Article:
The case for 2D design

If solid modelling is so effective why are 80 per cent of CAD users still sticking with AutoCAD? Charles Clarke reports.

If you’re a CAD user working anywhere in the manufacturing process and you’re still using 2D as your primary CAD tool you might just as well sit in the office and burn money, we are told.

3D is a far more effective way of working and if you need drawings, as long as the drafting process allows you to include the data you want, it can be the primary mechanism to produce absolutely correct drawings from ‘solid’ components.

Yet since the mid-1980s, despite dramatic changes in the power and affordability of hardware to support solid modelling operations, around 80 per cent of CAD users have continued using 2D.

The major reason people have stuck with 2D is that it’s difficult to get the kinds of drawings they need from 3D systems, and drawings are still the currency of design and manufacturing operations. Users need production-quality drawings to communicate their designs effectively to others. This should act as a wake-up call to many 3D developers who only pay lip service to drafting.

CAD is very ‘us and them’, fuelled by vendors’ marketing messages extolling the virtues or otherwise, of either 2D or 3D. In reality good engineering design needs a mixture of both 2D and 3D to function to its full potential. Just because contemporary hardware can cope and affordable new solid modelling systems are available, if 2D systems are serving you well and there are no compelling reasons to change, why bother?

2D systems are getting better and 3D functionality is creeping slowly but surely into 2D. For most people this is all the 3D functionality they will ever need, and AutoCAD is still cheaper than the mid-priced solid modellers. Plus very few will give up their 2D and take a leap in the dark.

Whether or not you go to 3D depends largely on where you sit in your supply chain. There is no point in going 3D if the rest of your process to manufacture is not tending that way. Where the OEM insists on sending native model files to the toolmaker, who in turn makes a drawing and cuts from that, the toolmaker will only keep the business if he buys compatible software. True, he would not need 70 per cent of the functions offered by the software, but he could take better advantage of these if he changed his manufacturing process. This, of course, could be costly.

Standalone 2D is important, as it is usually a crucial development step. There are dozens of instances in design development when you want a 2D approach and not 3D or a 3D model. These 2D steps rarely involve manufacture or prototype production. They are an aid to thinking about the problem.

It’s not fair to compare 2D or 3D definition of an object, as they both have important but different roles in the design process. While you can’t ‘rotate’ a 2D drawing, you can use it to check fits and assemblies before committing to 3D.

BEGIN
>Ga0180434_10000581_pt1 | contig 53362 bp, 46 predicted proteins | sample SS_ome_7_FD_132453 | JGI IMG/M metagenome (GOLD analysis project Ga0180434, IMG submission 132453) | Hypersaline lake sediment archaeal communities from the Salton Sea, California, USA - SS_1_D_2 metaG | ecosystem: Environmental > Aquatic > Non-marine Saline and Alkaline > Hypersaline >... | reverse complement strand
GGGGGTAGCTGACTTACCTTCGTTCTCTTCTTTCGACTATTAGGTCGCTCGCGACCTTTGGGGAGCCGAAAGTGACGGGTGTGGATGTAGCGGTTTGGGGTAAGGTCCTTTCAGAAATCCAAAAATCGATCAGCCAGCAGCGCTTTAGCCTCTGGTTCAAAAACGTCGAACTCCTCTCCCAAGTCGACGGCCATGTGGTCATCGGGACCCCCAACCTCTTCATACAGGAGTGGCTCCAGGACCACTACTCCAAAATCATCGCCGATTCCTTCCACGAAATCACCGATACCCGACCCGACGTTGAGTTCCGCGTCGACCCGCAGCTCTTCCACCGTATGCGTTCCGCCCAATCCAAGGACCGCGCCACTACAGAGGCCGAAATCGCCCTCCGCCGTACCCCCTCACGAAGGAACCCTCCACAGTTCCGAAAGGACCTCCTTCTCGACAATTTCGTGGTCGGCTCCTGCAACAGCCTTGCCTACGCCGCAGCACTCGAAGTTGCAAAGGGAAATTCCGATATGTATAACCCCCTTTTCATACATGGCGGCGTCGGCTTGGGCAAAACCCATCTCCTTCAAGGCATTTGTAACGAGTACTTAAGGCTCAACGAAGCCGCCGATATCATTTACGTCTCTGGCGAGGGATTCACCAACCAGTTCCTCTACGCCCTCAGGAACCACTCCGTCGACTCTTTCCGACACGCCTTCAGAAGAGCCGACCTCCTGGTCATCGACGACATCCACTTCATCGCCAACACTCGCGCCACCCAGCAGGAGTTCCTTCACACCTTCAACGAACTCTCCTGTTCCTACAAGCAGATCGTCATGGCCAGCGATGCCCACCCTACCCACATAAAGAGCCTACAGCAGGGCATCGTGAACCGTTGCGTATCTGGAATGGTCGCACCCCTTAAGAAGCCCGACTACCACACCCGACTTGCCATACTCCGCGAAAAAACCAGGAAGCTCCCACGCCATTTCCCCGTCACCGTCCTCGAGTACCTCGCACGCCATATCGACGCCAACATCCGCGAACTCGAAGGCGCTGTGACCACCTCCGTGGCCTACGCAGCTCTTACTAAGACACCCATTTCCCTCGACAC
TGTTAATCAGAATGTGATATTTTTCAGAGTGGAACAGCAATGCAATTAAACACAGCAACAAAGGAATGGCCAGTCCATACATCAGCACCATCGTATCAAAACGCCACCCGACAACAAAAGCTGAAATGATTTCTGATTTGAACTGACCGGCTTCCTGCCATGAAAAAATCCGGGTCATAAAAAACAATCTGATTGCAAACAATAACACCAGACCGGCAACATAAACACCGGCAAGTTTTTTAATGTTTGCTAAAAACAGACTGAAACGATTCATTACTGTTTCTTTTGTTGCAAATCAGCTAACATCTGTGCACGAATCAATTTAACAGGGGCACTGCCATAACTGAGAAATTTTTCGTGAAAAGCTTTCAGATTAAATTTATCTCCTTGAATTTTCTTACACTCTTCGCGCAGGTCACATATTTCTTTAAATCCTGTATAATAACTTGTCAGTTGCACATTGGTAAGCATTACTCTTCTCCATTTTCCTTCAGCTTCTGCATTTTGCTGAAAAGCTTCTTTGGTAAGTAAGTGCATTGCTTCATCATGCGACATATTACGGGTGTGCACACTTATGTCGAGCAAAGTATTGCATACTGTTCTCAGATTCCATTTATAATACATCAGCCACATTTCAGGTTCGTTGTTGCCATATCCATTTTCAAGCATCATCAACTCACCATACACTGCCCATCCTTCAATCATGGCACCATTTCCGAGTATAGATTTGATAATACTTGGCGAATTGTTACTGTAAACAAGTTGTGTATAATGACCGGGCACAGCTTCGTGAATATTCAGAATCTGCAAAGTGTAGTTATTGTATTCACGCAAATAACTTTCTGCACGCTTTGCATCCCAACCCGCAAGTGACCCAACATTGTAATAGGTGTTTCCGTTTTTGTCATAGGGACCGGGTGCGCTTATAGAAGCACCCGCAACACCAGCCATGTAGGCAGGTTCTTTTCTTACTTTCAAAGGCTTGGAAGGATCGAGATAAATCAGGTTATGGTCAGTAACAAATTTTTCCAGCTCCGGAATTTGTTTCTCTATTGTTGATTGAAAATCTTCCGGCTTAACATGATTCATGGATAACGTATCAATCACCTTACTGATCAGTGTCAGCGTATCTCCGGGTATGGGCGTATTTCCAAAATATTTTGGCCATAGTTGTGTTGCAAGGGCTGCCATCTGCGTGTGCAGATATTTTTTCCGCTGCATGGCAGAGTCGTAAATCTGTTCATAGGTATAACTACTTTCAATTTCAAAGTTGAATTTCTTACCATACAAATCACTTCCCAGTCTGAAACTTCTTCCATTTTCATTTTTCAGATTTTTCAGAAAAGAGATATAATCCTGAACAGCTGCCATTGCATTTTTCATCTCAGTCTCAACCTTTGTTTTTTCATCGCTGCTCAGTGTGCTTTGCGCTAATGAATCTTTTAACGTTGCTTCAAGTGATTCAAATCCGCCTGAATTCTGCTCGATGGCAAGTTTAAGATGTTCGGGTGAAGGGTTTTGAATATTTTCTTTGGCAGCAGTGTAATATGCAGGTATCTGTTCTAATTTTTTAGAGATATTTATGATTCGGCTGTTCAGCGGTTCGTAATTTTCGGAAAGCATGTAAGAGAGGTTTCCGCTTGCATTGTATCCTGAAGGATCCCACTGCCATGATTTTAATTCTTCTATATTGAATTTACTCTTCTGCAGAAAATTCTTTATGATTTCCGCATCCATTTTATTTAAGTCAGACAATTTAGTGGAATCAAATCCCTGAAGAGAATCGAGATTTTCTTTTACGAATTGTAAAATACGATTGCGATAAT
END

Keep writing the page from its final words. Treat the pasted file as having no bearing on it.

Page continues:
3D only makes sense if the design stages and the software are linked from concept to machined prototype or finished product. The main challenge is thinking about your process to decide where and whether 2D or 3D is relevant. It’s less a question of how to turn your drafters into modellers than how do you get your people to think about the whole process and choose the right discipline for each part.

To stay competitive and profitable companies have to bring higher-quality products to market in shorter time scales and at lower costs. Solid modelling, as the only true computer representation of the internal parts of a physical item, can assist in a number of ways, as documented over the years.

Even greater benefits are realised if solid modelling is seen as the heart of a product modelling environment, a common point of reference for the entire development team. Under this environment concurrent use of applications speeds design refinement, verification, manufacturing and documentation. Linked to these are the process instructions such as routeing and approval lists, engineering notes and test results.

This provides a route to exploit the benefits of simultaneous engineering and to maintain electronic control and distribution of all the design and manufacturing documents and drawings. Thus, as a project proceeds all the accumulated knowledge can be accessed and decisions made on the basis of fact and not guesswork.

It is possible to turn draughtsmen into modellers. Even if they don’t have an aptitude for 3D you can teach design discipline which is 90 per cent of the problem. Most importantly, people need to be encouraged to think about their process, and when and where to use 2D or 3D – or both.

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